“Go see your healthcare provider. Don’t waste time.”

Let me echo that last, “Don’t waste time!” Very good advice.


Mark Thoma, MD, is a physician who did his residency in internal medicine. Mark has a long history of social activism, and was an early technogeek, and science junkie, after evolving through his nerd phase. Favorite quote: “The most exciting phrase to hear in science... is not 'Eureka!' (I found it!) but 'That's funny.'” - Isaac Asimov

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9 Responses to “Doctors looking at predicting cardiac arrests, to make them more survivable”

  1. docsterx says:

    Women sometimes tend to experience and/or report symptoms of a heart attack differently from men. For example, usually relatively severe chest pain is a fairly common symptom of a heart attack. Women sometimes describe this as a feeling of fullness or pressure in the chest. Sometimes they ascribe it to a stomach ulcer or gas or some kind of abdominal complaint. Also, women also more often report the pain as being somewhere else than in the middle or left chest. They may complain of arm, neck or jaw pain. Sometimes back pain. Men experience that, too, but often much less frequently. Most men who are having heart attacks don’t complain of tiredness or extreme fatigue, but some women do. They’ll say that they have no strength or energy or are exhausted.

    So imagine a woman in the ER or doctor’s office saying that she is really tired and is having some abdominal and neck pain. Heart attack probably wouldn’t be the first thing that the doctor might consider.

    I’m not trying to make excuses for any of the things that were reported below. I’m just trying to say that sometimes making a diagnosis of heart attack isn’t as easy as it might appear on the surface. It’s always much easier to look back and make the correct diagnosis in retrospect.

  2. Number Six says:

    Also (according to a cardiac nurse I know): women’s symptoms are sometimes different from men’s symptoms, and can include a pain in the lower back instead of a pain in the arm.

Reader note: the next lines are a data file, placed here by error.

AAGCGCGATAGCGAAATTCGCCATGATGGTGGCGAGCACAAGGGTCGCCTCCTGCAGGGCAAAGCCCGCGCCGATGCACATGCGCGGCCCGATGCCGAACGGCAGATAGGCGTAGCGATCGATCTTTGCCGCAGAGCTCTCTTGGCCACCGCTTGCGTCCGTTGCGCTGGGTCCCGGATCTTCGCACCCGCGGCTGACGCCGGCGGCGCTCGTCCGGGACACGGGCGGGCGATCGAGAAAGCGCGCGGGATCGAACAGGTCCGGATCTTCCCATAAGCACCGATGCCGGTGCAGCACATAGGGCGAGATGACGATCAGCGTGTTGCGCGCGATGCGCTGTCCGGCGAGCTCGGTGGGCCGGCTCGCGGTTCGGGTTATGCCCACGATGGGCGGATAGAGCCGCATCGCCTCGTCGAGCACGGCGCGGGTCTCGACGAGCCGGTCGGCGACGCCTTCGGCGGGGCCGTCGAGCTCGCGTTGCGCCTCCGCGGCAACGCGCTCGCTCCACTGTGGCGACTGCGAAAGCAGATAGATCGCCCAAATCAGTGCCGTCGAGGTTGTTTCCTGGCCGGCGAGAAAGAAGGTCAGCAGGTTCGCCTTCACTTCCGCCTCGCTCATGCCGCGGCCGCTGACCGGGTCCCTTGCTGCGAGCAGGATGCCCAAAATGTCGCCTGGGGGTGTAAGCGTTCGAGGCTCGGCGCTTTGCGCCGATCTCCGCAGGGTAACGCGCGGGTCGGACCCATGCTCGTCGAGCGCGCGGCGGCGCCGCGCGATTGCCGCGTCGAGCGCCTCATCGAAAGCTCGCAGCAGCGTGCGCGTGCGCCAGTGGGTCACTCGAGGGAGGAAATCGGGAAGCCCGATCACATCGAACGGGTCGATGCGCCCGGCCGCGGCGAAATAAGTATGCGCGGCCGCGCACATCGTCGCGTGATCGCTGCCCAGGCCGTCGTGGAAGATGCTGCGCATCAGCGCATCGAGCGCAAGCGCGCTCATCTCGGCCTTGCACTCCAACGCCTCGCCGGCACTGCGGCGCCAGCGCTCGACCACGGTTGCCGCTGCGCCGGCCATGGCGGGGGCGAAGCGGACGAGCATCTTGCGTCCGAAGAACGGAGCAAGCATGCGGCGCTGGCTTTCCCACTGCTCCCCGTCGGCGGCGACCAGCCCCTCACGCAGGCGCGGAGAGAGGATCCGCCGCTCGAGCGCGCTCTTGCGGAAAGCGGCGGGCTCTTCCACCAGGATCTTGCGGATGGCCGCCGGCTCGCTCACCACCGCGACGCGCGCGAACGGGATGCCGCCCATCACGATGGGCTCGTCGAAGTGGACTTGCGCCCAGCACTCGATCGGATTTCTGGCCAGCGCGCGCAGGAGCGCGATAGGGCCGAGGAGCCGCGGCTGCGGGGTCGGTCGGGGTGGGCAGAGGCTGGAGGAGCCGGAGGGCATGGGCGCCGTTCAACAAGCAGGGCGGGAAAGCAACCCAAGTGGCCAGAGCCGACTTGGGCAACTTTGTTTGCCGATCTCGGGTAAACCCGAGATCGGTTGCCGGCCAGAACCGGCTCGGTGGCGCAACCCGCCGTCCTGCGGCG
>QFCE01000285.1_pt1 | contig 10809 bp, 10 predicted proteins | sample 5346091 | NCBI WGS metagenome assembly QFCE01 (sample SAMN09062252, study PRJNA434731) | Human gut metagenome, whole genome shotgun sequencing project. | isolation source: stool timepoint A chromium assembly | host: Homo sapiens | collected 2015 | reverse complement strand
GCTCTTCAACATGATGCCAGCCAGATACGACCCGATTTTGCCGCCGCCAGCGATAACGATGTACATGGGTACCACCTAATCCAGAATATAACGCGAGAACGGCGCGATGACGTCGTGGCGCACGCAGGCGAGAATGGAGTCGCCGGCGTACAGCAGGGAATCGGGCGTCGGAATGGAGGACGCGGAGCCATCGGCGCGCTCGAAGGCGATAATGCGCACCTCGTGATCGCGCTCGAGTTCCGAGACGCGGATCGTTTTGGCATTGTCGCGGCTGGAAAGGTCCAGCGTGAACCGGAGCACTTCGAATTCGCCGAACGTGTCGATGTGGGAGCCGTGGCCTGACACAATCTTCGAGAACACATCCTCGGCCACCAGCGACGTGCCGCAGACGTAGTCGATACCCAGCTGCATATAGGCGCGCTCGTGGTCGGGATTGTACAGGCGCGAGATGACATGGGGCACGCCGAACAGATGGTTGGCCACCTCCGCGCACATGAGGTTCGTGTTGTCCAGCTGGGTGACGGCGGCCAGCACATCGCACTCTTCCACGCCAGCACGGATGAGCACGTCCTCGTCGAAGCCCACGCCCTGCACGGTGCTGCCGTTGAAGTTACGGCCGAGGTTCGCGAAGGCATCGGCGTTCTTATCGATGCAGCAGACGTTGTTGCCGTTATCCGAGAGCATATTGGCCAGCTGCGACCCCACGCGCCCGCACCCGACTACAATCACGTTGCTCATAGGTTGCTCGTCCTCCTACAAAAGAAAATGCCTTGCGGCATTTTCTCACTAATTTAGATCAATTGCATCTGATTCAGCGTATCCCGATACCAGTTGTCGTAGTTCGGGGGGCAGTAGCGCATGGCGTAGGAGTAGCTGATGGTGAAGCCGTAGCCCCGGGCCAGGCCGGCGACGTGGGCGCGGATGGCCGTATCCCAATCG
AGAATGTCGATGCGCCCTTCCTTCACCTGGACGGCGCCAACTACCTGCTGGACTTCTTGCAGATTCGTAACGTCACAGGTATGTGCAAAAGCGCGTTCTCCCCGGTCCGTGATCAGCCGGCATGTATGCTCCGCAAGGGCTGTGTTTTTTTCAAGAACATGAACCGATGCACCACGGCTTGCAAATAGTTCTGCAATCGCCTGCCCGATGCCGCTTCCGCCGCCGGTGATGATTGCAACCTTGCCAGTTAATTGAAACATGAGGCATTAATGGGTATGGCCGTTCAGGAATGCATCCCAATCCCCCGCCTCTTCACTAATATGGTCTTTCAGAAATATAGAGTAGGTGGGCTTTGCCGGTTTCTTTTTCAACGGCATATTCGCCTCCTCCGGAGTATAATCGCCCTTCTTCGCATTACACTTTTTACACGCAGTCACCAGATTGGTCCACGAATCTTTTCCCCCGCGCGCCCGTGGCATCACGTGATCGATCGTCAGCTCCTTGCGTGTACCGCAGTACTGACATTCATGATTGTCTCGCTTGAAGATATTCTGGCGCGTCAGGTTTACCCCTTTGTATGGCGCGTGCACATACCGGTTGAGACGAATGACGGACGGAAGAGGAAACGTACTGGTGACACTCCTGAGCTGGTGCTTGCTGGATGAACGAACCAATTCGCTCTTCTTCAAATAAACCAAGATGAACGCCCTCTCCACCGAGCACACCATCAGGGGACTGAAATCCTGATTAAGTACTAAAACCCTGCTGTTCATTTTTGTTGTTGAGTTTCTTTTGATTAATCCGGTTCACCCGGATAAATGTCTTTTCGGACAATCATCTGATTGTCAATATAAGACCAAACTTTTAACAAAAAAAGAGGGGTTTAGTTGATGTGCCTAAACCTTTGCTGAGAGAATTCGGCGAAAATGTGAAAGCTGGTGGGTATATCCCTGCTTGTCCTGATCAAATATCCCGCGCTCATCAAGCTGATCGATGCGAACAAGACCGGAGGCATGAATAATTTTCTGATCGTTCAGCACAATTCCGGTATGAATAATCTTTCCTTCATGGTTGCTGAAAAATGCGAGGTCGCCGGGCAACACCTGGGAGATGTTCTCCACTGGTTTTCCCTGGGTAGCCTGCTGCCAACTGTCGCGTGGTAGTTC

3. Whitewitch says:

    Yeah – we are just big whinners who should stay in the kitchen and be quite (and if we must have a heart attack – please do it after you are done cooking).

    I don’t know why I have been so grumpy lately – seems like every thing focuses on men – UNLESS of course it is controlling our lady bits and pregnancy…then they are OOOHHHH so Smart about what is right.

  4. BeccaM says:

    Unfortunately, the studies I’ve seen over the years have indicated that women are less likely to receive timely cardiac intervention. Mainly because when we complain about chest pain or shortness of breath or nausea or any of the usual symptoms, our reports are given less credence than when they come from men.

  5. Whitewitch says:

    Very similar experience – women are ignored by the medical community …on so many levels. You know those womimman’s they are just having a girl thing.

  6. Whitewitch says:

    Why does the medical community ignore women – No studies ever involve women…we have cardiac arrest as well. Yet no stats on what symptoms women might experience.

  7. ArthurH says:

    My old family doctor had his own way of detecting if you were prone to cardiac arrest. If your lips developed a purple tint, he’d recommend a blood test that would determine the presence of blood clots. In the case of an uncle, a clot was discovered that was big enough should it have reached the heart would have shut him down immediately. He got the necessary treatment and is still alive at age 91.

  8. jad says:

    Thought I’d just add a clinical study my husband has been part of for 6 yrs. now. Not for everyone but those with a cardiac history and meeting the criteria might eventually find this device available. http://www.angel-med.com/

  9. Terry Cooper says:

    I had a cardiac event when I was 45. I had all the same symptoms as the males who were studied. However, even in the ER, having severe chest pains, I was # asked about what drugs I had been using, the implication being that I have been using illegal drugs, #2 an ER doctor told me that women my age did not have heart attacks. It was not until an EKG tech ran a short tape and ran to the desk, wherein a code was called. I was in V-fib. Some years later, I had to have a double bypass, both bypasses failed and I had to go to the ER several times with chest pains. Again I was treated as if I was just being hysterical by the staff. I had to have two stents the first time, and the second time, I had a heart attack prior to being treated and had to have another stent. So, ladies, if you are having any symptoms, regardless of age, go to the ER immediately, and if they are indifferent toward you or worse, insulting, let them know that a failure to treat you immediately will result ii a lawsuit. Start taking names of the nurses and doctors who are there and being dismissive. Hopefully, you will have someone who cares about you with you, and they will do this for you. I did not.